Edmonton, Alberta, Canada is a metropolitan area of around a million-and-a-half people, about the same size as Oklahoma City. Yet in the late-’70s it built the first modern light rail line in North America, using an old railroad right-of-way but, unlike most of those who followed, tunneling downtown. The system now has more than 110,000 daily riders, more than in Dallas or Denver. But Edmonton is just getting started: Now just 15 miles with 18 stations, the system will be nearly tripled in size by under-construction and approved expansions. And it’s going in new directions: While the existing system was largely built to rapid transit standards, with off-street rights-of-way and high-platform stations, some more than a mile apart, new lines will consist of low-floor trams with street-level stops.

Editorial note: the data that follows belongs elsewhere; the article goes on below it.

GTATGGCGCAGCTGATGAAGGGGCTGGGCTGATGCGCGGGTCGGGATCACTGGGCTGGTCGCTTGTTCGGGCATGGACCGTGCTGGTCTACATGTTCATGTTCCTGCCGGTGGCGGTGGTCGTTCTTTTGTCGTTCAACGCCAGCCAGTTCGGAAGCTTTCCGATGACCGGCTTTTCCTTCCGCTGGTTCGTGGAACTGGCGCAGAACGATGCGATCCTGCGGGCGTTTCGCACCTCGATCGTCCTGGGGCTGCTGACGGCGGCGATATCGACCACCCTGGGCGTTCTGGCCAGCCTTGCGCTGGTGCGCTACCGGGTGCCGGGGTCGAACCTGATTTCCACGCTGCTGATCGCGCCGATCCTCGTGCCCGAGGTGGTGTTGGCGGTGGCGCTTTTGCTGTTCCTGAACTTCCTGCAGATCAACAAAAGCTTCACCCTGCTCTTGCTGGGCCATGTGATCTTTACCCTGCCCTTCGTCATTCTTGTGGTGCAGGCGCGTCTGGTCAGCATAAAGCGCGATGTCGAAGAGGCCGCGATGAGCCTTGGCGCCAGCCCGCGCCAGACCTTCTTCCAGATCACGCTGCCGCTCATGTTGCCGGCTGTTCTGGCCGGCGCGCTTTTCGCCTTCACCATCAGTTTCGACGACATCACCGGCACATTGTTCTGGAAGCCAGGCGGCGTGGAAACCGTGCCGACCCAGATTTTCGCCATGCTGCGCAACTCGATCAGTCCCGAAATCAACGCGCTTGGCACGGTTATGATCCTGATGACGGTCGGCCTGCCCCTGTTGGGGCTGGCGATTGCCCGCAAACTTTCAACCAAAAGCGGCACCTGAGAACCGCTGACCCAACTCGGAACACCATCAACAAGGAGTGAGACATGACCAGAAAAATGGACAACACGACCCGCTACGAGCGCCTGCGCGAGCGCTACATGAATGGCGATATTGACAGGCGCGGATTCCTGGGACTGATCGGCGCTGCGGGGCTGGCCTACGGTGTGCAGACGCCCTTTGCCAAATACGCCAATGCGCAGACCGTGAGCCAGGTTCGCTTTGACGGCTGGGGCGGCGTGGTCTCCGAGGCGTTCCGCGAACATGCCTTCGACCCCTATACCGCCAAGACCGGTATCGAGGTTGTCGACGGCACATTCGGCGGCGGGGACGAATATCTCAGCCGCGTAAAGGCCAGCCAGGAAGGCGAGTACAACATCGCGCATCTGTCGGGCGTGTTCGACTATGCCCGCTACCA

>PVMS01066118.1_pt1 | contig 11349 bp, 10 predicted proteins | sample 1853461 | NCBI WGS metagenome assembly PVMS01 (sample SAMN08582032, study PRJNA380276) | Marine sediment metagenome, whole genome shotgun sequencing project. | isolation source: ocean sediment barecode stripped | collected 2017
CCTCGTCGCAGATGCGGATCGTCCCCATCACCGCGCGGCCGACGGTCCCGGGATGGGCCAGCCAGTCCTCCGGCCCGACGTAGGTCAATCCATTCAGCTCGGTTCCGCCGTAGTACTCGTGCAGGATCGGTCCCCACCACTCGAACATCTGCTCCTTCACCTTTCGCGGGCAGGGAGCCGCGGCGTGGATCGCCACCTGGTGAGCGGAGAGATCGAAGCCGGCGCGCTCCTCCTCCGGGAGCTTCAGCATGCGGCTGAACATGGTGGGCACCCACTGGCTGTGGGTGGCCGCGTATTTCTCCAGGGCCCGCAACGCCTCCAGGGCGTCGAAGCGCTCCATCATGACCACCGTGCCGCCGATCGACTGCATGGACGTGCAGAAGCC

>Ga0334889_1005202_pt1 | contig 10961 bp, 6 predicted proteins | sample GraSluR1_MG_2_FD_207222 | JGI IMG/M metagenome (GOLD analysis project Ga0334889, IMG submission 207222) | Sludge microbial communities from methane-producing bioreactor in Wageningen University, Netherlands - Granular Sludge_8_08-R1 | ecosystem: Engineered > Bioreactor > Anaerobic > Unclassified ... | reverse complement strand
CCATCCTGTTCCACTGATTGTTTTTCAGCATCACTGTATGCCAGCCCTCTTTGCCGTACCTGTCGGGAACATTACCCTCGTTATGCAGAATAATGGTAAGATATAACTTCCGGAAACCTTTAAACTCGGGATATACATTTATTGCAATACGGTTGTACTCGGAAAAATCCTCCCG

While Edmonton transit overachieves, and while the City’s branding is modern and attractive, transit operator ETS’s graphic standards are small-time and outdated. This basic strip map, a version of which is posted at stations, appears to be the agency’s only LRT map (although in fairness, to this point the “system” has only really consisted of a single line with a branch). This map uses the City’s typeface, Prelo.
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